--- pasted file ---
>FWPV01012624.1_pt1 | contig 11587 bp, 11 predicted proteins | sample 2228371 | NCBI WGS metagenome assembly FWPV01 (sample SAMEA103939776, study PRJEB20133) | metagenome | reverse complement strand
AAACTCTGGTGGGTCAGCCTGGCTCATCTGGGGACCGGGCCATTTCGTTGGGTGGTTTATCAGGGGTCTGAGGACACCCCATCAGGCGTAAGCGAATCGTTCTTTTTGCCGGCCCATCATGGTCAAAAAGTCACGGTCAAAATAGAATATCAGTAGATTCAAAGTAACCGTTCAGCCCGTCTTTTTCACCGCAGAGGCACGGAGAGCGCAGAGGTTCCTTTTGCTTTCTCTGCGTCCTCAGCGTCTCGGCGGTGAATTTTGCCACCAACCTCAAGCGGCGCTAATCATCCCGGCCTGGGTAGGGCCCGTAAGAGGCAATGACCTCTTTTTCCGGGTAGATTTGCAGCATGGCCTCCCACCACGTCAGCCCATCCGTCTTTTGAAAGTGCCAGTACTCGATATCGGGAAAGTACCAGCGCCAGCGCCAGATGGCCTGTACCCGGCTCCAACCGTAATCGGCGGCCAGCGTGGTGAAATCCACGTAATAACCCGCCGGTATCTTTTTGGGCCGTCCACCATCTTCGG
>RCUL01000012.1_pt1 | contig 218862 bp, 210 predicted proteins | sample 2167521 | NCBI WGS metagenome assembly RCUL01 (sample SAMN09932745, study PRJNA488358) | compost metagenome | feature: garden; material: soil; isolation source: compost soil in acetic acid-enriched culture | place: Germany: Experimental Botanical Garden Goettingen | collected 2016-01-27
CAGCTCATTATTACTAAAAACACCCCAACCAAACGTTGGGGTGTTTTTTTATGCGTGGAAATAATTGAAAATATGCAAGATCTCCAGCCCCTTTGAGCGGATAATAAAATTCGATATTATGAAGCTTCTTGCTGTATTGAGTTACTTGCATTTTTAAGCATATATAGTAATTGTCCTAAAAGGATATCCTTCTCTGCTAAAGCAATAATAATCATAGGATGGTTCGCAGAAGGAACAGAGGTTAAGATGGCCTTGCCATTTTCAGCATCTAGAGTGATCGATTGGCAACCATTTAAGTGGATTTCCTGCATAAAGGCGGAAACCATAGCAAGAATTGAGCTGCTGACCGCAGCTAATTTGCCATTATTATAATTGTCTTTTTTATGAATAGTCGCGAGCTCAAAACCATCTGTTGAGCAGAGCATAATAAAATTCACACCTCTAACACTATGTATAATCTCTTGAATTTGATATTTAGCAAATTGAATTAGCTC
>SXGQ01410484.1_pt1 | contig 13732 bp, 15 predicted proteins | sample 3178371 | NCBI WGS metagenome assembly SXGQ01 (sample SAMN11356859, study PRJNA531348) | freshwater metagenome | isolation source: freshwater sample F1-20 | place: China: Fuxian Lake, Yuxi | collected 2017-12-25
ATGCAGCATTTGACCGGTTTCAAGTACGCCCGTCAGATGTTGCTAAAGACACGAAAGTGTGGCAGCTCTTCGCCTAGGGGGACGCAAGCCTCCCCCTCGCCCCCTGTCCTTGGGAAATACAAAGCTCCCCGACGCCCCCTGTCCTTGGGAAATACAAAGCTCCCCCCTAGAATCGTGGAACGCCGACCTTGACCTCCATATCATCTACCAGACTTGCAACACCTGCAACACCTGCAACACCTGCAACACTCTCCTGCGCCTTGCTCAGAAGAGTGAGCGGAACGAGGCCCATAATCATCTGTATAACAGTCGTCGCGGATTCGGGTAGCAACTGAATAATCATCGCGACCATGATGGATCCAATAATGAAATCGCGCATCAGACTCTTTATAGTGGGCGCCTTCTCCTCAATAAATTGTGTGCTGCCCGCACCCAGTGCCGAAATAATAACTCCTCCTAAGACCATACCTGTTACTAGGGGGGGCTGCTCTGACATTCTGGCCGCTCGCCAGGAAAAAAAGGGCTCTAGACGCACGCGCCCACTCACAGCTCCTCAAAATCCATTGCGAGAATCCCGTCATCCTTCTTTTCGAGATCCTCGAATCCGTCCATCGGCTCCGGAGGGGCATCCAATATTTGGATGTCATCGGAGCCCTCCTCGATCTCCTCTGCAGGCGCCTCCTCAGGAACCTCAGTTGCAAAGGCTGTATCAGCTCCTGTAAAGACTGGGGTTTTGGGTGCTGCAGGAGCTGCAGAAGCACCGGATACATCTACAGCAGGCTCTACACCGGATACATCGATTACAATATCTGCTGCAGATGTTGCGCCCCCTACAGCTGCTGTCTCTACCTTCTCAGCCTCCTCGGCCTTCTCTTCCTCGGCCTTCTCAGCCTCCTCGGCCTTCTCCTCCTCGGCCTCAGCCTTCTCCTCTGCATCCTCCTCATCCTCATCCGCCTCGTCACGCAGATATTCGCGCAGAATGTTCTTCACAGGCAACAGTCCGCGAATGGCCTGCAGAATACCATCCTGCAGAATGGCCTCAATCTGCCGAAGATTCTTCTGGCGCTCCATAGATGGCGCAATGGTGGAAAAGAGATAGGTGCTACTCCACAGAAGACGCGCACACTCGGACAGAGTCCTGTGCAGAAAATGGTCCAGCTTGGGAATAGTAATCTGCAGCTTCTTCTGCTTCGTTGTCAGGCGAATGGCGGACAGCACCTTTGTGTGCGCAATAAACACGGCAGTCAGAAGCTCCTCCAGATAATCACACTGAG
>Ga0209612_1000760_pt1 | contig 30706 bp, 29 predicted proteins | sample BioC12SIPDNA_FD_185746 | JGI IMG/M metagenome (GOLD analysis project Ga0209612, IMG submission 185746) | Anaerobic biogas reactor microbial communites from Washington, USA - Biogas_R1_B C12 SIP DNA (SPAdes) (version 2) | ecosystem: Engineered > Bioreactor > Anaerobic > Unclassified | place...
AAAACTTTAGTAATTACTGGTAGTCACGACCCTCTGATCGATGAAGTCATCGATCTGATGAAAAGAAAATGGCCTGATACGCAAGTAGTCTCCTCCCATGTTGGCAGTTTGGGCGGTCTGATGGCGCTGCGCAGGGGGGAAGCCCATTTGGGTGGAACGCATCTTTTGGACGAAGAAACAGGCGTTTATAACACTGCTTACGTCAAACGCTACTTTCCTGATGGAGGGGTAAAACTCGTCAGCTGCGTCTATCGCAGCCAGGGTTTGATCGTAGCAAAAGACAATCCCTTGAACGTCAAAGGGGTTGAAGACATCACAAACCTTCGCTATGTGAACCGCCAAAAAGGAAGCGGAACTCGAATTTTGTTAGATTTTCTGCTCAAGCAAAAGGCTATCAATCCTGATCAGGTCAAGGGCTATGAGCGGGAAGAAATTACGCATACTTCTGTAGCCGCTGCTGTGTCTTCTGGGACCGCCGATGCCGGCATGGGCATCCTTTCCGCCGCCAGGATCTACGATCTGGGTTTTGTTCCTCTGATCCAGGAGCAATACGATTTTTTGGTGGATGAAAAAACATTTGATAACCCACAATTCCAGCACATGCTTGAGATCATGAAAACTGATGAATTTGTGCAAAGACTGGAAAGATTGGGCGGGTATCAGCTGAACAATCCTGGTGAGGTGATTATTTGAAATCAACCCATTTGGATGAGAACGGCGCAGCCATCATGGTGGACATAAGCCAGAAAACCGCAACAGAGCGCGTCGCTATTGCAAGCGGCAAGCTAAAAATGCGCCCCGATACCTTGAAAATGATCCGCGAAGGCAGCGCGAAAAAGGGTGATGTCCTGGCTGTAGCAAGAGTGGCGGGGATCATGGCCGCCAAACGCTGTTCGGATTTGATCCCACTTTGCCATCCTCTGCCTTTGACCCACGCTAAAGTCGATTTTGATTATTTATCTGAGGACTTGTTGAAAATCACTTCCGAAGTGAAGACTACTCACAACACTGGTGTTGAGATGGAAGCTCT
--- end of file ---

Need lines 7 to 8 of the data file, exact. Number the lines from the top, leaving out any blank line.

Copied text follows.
>Ga0209612_1000760_pt1 | contig 30706 bp, 29 predicted proteins | sample BioC12SIPDNA_FD_185746 | JGI IMG/M metagenome (GOLD analysis project Ga0209612, IMG submission 185746) | Anaerobic biogas reactor microbial communites from Washington, USA - Biogas_R1_B C12 SIP DNA (SPAdes) (version 2) | ecosystem: Engineered > Bioreactor > Anaerobic > Unclassified | place...
AAAACTTTAGTAATTACTGGTAGTCACGACCCTCTGATCGATGAAGTCATCGATCTGATGAAAAGAAAATGGCCTGATACGCAAGTAGTCTCCTCCCATGTTGGCAGTTTGGGCGGTCTGATGGCGCTGCGCAGGGGGGAAGCCCATTTGGGTGGAACGCATCTTTTGGACGAAGAAACAGGCGTTTATAACACTGCTTACGTCAAACGCTACTTTCCTGATGGAGGGGTAAAACTCGTCAGCTGCGTCTATCGCAGCCAGGGTTTGATCGTAGCAAAAGACAATCCCTTGAACGTCAAAGGGGTTGAAGACATCACAAACCTTCGCTATGTGAACCGCCAAAAAGGAAGCGGAACTCGAATTTTGTTAGATTTTCTGCTCAAGCAAAAGGCTATCAATCCTGATCAGGTCAAGGGCTATGAGCGGGAAGAAATTACGCATACTTCTGTAGCCGCTGCTGTGTCTTCTGGGACCGCCGATGCCGGCATGGGCATCCTTTCCGCCGCCAGGATCTACGATCTGGGTTTTGTTCCTCTGATCCAGGAGCAATACGATTTTTTGGTGGATGAAAAAACATTTGATAACCCACAATTCCAGCACATGCTTGAGATCATGAAAACTGATGAATTTGTGCAAAGACTGGAAAGATTGGGCGGGTATCAGCTGAACAATCCTGGTGAGGTGATTATTTGAAATCAACCCATTTGGATGAGAACGGCGCAGCCATCATGGTGGACATAAGCCAGAAAACCGCAACAGAGCGCGTCGCTATTGCAAGCGGCAAGCTAAAAATGCGCCCCGATACCTTGAAAATGATCCGCGAAGGCAGCGCGAAAAAGGGTGATGTCCTGGCTGTAGCAAGAGTGGCGGGGATCATGGCCGCCAAACGCTGTTCGGATTTGATCCCACTTTGCCATCCTCTGCCTTTGACCCACGCTAAAGTCGATTTTGATTATTTATCTGAGGACTTGTTGAAAATCACTTCCGAAGTGAAGACTACTCACAACACTGGTGTTGAGATGGAAGCTCT